A Computational Framework for Electrical Stimulation of Vestibular Nerve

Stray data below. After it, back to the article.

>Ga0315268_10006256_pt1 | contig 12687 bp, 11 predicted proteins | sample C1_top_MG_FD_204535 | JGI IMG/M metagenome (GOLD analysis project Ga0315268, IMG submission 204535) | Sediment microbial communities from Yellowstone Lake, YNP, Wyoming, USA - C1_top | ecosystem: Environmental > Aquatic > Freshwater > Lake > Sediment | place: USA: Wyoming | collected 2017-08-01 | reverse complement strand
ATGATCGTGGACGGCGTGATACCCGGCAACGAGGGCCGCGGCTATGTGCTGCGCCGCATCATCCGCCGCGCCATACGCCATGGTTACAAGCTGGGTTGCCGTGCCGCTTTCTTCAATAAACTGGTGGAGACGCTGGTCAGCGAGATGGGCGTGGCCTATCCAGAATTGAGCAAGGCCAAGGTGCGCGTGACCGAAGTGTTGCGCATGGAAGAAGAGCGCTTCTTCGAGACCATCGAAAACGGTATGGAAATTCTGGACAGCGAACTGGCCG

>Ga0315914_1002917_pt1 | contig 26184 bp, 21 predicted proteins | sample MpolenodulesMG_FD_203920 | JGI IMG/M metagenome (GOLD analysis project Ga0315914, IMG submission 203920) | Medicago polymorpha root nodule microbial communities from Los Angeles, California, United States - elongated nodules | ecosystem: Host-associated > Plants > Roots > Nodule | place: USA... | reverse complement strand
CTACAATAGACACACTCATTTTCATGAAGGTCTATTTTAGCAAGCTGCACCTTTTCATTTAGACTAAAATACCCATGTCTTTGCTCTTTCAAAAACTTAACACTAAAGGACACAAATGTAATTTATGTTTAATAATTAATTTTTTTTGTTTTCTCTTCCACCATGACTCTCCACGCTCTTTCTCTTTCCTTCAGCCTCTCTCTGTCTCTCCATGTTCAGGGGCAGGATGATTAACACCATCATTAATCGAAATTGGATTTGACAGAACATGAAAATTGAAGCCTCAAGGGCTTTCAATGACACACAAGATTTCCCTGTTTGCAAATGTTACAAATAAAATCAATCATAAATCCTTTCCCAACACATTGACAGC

The vestibular organs are very important to generate reflexes critical for stabilizing gaze and body posture. Vestibular diseases significantly reduce the quality of life of people who are affected by them. Some research groups have recently started developing vestibular neuroprostheses to mitigate these symptoms. However, many scientific and technological issues need to be addressed to optimise their use in clinical trials. We developed a computational model able to mimic the response of human vestibular nerves and which can be exploited for "in-silico" testing of new strategies to design implantable vestibular prostheses. First, a digital model of the vestibular system was reconstructed from anatomical data. Monopolar stimulation was delivered at different positions and distances from ampullary nerves. The electrical potential induced by the injected current was computed through finite-element methods and drove extra-cellular stimulation of fibers in the vestibular, facial, and cochlear nerves. The electrical activity of vestibular nerves and the resulting eye movements elicited by different stimulation protocols were investigated. A set of electrode configurations was analyzed in terms of selectivity at increasing injected current. Electrode position along the nerve plays a major role in producing undesired activity in other nontargeted nerves, whereas distance from the fiber does not significantly affect selectivity. Indications are provided to minimize misalignment in nonoptimal electrode locations. Eye movements elicited by the different stimulation protocols are calculated and compared to experimental values, for the purpose of model validation.